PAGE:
Weekly Wire
Austin Chronicle Psychographical Communities

By Marc Savlov

DECEMBER 22, 1997:  Four AM on a Friday night/Saturday morning and I'm still up, restless and more than a bit bored as the evening's plans fell through, leaving me stranded at home, car in the shop, chewing nails. Skittering over the Internet, I fasten on to the Hyperreal Streaming Page (http://www.hyperreal.org/~cyberia/streaming.html), something local InterneTV creator Rob Campanell had mentioned to me in passing weeks before. It's a streaming audio resource/listing of far-flung pirate radio stations broadcasting live over the Internet via RealAudio technology. Listening, I'm sucked into the hardcore world of underground radio on the Net, with gabber, house, and loads of new, unheard jungle jittering through my head. It's a minor revelation. At 10am, I wake up -- a crick in my neck. I've fallen asleep at my desk listening to Pirate Radio U.K. (http://www.pirate-radio.co.uk) and almost upended my half-full coffee mug onto my new keyboard. Yet another potential disaster narrowly avoided thanks to noisy neighbors. I should write them a thank-you note, but instead log back on and hit up Yahoo! for a listing of Internet radio stations, pirate or otherwise. This is getting interesting.

As anyone without a life will gladly tell you -- over and over again -- the Internet, contrary to what Prodigy might want you to think, isn't the greatest knowledge and learning resource in the history of the planet, it's the greatest fucking-off resource on the planet. Sometimes it's just hard to see the difference. What better timewaster than listening to Hungarian radio or India's AIIR (All Indian International Radio) while sorting laundry or such?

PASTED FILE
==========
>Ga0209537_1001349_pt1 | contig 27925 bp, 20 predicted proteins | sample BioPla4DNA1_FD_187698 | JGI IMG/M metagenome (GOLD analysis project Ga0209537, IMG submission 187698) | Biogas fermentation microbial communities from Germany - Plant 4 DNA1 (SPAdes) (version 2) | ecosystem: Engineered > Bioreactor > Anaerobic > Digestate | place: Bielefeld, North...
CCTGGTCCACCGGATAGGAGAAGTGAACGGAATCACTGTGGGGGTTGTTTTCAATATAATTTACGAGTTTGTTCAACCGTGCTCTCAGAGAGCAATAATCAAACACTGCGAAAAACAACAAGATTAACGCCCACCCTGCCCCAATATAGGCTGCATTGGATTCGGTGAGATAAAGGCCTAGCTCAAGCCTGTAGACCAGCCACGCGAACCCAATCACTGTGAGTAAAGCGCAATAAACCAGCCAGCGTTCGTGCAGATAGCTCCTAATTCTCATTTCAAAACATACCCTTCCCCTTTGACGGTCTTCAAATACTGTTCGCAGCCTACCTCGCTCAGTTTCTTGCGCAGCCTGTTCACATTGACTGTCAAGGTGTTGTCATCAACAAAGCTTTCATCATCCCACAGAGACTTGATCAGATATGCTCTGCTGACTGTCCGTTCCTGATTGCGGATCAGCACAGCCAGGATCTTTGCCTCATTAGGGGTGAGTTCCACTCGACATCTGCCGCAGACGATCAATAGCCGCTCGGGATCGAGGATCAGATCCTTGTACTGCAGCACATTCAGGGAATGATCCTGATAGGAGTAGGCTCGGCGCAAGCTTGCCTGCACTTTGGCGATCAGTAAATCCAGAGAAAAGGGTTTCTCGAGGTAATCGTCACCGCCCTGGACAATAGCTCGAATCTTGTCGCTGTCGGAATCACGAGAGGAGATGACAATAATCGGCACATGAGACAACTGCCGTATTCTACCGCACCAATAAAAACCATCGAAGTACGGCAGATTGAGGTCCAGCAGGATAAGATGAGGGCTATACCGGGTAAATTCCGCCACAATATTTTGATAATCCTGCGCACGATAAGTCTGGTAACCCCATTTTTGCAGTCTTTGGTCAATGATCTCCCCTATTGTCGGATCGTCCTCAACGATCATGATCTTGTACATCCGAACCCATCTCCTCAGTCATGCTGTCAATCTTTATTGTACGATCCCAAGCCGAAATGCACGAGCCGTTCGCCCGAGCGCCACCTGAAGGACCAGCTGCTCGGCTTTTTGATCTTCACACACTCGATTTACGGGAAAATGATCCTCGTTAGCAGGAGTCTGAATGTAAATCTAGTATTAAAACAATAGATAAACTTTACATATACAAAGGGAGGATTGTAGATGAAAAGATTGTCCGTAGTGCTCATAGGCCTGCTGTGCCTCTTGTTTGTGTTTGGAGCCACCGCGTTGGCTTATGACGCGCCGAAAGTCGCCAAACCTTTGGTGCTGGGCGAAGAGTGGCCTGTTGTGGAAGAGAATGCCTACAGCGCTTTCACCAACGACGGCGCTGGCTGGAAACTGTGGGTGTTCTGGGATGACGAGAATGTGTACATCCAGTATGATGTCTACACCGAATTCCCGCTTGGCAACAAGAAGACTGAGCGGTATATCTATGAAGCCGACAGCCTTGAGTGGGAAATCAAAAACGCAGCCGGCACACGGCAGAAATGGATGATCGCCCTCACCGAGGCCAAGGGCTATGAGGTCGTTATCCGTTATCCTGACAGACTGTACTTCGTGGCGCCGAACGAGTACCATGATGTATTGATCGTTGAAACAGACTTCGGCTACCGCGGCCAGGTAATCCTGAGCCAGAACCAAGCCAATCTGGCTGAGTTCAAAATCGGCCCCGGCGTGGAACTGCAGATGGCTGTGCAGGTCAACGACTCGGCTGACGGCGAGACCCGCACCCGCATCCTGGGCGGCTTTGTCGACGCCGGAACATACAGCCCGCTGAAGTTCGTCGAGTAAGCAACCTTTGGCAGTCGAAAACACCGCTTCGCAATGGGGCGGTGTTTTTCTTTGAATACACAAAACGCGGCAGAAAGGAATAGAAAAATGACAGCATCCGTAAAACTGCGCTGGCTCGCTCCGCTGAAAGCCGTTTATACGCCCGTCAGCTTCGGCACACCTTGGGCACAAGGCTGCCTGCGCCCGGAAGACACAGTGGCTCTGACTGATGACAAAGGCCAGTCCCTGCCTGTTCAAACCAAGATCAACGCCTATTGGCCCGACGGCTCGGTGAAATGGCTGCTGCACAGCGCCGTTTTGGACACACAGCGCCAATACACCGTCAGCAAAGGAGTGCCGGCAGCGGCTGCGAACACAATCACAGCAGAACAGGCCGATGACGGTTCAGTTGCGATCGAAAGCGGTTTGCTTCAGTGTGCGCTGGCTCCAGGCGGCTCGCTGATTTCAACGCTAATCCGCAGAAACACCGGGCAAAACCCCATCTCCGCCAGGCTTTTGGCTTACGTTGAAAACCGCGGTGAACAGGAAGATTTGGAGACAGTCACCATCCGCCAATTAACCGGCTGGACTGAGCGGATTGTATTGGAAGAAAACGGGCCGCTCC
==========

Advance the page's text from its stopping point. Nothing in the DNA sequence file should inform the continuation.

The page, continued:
Thanks to RealAudio's upgraded RealPlayer (they're up to version 5.0 in just over a year), a free, downloadable audio and video player that allows access to audio and video sites across the world, the Internet is fast becoming what short-wave radio used to be in the Fifties and Sixties -- a simple and entertaining way to listen to what the rest of the world is up to. Just as e-mail circumvents the U.S. Postal Service, Internet radio allows listeners to "tune in" stations from virtually any physical location on the globe. As long as they're sending via the Net, and you're receiving via your home computer, homebound listeners can pick up everything from Miami's Jesus Fellowship transmissions to Korea's YTN news network to, well, Austin's KGSR, which began transmitting its signal over the Net just over a year ago.

"We've definitely received feedback," points out KGSR's Program Director, Jody Denberg. "We were kind of late in getting our website up, but it's up now, and we have a comments page on there, and I'd say that 10 or 15% of the letters I'm getting are from people listening in Omaha, California, Portland, Atlanta -- all over. It really blows my mind. And they're all interested in Austin. It's the Austin music that's drawing them to our website, though I don't know how they're finding it to begin with."